• model and simulation of a vacuum sieve tray for t extraction from liquid pbli Breeding Blankets
    Fusion Engineering and Design, 2016
    Co-Authors: Merlijn Mertens, David Demange, Laetitia Frances

    Abstract:

    Tritium self-sufficiency within a nuclear fusion reactor is necessary to demonstrate nuclear fusion as a viable source of energy. Tritium can be produced within liquid eutectic PbLi but then has to be extracted to be refuelled to the plasma. The vacuum sieve tray (VST) method is based on the extraction of tritium from millimetre-scaled oscillating PbLi droplets falling inside a vacuum chamber. A simulation tool was developed describing the fluid dynamics occurring along the PbLi flow and was used to study the influence of the different geometrical and operational parameters on the VST performance. The simulation predicts that extraction efficiencies over 90% can be easily reached according to theory and previous experimental results. The size of the VST extraction unit for a fusion reactor is estimated based on the findings from our single-nozzle model and assuming no T reabsorption. It is found to be in the feasible range. Nevertheless, two approaches are discussed which may further reduce this size by up to 90%. The simulation tool proved to be an easy and powerful way to analyse and optimise VST set-ups at any scale.

  • tritium extraction technologies and demo requirements
    Fusion Engineering and Design, 2016
    Co-Authors: David Demange, Laetitia Frances, Alessia Santucci, Rodrigo Antunes, O Borisevich, D Rapisarda, M Utili

    Abstract:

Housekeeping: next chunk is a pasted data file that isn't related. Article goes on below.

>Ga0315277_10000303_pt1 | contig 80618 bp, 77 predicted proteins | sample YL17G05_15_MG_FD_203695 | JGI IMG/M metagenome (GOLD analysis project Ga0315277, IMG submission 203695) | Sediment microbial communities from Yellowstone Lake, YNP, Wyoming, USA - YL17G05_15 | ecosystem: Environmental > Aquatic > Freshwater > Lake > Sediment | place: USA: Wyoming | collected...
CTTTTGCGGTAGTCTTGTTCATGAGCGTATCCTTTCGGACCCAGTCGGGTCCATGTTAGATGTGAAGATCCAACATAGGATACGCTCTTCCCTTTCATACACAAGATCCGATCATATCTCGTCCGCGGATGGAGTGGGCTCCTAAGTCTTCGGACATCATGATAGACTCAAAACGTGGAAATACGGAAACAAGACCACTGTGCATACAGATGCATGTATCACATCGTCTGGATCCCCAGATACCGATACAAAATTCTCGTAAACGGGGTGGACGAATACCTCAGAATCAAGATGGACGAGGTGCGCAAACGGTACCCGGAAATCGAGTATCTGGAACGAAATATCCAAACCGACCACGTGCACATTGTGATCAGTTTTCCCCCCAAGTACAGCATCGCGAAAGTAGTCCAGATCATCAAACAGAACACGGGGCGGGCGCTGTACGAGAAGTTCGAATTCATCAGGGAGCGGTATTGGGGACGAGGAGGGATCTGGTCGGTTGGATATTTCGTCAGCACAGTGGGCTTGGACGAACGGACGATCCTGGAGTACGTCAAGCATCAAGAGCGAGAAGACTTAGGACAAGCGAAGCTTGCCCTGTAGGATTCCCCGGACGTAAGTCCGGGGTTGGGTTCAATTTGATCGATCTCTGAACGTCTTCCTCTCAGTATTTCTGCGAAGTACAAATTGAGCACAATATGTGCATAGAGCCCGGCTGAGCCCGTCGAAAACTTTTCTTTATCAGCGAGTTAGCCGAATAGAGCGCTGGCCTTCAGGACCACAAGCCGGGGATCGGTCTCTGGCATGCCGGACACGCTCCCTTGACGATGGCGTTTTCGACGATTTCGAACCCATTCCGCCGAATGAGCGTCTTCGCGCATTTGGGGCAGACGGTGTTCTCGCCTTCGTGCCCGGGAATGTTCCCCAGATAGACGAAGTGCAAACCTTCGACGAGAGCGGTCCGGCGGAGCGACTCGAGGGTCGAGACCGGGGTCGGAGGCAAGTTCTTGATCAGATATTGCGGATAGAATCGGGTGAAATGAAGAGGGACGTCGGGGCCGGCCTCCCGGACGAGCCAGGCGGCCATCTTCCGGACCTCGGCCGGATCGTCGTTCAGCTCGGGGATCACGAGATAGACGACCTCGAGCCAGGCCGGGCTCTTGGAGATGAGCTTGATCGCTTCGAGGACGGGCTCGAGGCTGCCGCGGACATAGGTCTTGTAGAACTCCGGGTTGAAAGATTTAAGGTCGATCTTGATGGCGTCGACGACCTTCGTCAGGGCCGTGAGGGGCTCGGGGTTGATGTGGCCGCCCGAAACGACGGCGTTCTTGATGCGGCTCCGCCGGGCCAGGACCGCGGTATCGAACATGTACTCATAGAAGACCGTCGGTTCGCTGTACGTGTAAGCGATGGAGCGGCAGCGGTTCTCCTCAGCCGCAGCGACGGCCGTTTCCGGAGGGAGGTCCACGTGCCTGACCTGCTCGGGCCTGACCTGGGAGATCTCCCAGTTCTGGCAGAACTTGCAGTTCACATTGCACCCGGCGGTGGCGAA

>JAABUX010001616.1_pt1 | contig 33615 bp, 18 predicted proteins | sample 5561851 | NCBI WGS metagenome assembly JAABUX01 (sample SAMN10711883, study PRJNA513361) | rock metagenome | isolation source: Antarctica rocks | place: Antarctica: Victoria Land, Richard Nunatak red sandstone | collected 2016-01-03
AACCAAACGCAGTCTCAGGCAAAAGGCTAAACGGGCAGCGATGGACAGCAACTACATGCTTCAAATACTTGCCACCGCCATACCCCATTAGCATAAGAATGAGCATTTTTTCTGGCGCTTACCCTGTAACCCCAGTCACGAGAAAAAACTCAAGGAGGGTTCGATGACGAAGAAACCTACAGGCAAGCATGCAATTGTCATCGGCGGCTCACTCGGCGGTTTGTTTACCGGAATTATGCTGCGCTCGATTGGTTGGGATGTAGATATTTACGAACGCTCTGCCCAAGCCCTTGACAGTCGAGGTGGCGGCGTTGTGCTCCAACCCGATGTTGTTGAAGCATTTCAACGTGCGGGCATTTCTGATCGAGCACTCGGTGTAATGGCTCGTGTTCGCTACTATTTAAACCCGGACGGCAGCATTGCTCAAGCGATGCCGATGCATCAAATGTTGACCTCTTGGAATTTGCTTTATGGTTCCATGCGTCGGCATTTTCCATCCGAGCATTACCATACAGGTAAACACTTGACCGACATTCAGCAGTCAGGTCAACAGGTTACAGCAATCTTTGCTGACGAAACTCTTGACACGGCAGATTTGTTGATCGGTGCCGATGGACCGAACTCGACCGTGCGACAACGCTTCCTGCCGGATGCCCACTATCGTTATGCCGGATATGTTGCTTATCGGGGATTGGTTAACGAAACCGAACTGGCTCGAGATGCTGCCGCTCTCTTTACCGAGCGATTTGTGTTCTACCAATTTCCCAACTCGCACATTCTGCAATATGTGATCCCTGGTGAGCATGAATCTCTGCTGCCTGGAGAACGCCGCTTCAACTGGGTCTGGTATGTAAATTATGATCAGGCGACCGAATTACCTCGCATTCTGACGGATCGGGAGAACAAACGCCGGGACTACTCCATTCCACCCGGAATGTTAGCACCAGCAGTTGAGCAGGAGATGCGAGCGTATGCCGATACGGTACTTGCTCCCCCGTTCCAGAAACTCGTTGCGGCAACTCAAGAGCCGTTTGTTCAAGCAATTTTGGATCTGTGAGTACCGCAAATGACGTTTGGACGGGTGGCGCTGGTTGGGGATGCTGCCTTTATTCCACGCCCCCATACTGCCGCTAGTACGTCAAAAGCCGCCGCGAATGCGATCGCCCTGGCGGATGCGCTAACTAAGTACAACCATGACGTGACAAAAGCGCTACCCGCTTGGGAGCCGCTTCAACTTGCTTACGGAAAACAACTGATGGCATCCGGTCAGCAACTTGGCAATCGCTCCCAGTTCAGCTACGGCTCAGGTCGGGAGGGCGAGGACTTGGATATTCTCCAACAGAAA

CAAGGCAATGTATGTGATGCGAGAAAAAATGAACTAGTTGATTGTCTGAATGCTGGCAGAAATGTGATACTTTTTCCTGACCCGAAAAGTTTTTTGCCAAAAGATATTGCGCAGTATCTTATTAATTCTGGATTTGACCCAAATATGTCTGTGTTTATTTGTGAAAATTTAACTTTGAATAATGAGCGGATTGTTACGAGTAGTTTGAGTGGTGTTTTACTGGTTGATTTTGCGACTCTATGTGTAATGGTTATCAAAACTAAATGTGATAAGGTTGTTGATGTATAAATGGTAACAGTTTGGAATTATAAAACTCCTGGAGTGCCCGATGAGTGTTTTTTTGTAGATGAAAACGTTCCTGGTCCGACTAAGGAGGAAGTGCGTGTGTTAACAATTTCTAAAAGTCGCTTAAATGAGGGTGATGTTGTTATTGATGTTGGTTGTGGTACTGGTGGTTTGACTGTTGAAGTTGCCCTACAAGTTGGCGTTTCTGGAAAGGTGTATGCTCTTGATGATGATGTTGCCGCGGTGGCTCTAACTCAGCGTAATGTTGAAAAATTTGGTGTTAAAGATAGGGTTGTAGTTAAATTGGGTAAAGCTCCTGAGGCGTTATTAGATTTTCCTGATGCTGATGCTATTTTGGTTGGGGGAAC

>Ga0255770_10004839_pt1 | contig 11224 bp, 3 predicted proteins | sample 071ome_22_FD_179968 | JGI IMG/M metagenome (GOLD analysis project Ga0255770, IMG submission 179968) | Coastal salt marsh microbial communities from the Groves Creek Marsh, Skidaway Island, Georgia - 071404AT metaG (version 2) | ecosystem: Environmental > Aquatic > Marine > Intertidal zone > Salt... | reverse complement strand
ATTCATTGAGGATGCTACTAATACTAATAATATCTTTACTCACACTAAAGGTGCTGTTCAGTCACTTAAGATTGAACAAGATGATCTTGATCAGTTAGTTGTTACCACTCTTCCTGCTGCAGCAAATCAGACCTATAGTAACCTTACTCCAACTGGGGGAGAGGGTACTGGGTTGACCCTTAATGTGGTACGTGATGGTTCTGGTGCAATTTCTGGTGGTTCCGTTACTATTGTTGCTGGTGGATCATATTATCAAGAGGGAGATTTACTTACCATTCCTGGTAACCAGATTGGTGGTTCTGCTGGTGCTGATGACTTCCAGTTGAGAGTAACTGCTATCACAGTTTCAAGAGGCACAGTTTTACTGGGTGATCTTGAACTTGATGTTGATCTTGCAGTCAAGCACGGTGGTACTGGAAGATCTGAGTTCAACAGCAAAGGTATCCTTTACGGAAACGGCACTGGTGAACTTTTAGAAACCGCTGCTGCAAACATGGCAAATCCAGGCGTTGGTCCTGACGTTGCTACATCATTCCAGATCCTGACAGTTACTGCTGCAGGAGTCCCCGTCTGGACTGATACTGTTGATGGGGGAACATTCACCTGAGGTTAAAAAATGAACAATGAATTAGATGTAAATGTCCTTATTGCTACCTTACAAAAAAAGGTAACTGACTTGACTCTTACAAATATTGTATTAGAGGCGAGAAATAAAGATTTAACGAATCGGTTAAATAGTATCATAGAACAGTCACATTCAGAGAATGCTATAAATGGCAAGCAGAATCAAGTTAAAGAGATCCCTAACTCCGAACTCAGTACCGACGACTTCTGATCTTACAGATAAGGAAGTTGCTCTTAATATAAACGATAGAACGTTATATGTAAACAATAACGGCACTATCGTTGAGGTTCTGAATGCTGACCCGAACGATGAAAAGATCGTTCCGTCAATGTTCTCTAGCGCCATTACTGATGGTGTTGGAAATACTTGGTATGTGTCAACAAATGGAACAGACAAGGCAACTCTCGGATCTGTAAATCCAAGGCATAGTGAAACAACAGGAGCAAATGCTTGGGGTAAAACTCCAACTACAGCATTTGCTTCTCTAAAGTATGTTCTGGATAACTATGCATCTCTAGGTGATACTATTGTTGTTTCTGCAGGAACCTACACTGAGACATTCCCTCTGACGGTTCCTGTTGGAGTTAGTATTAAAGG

Abstract The conceptual design of the tritium extraction system (TES) for the European DEMO reactor is worked out in parallel for four different Breeding Blankets (BB) retained by EUROfusion. The TES design has to be tackled in an integrated manner optimizing the synergy with the directly interfacing inner fuel cycle, while minimizing the tritium permeation into the coolant. Considering DEMO requirements, it is most likely that only advanced technologies will be suitable for the tritium extraction systems of the BB. This paper overviews the European work programme for R&D on tritium technology for the DEMO BB, summaries the general first outcomes, and details the specific and comprehensive R&D program to study experimentally immature but promising technologies such as vacuum sieve tray or permeator against vacuum for tritium extraction from PbLi, and advanced inorganic membranes and catalytic membrane reactor for tritium extraction from He. These techniques are simple, fully continuous, likely compact with contained energy consumption. Several European Laboratories are joining their efforts to deploy several new experimental setups to accommodate the tests campaigns that will cover small scale experiments with tritium and inactive medium scale tests so as to improve the technology readiness level of these advanced processes.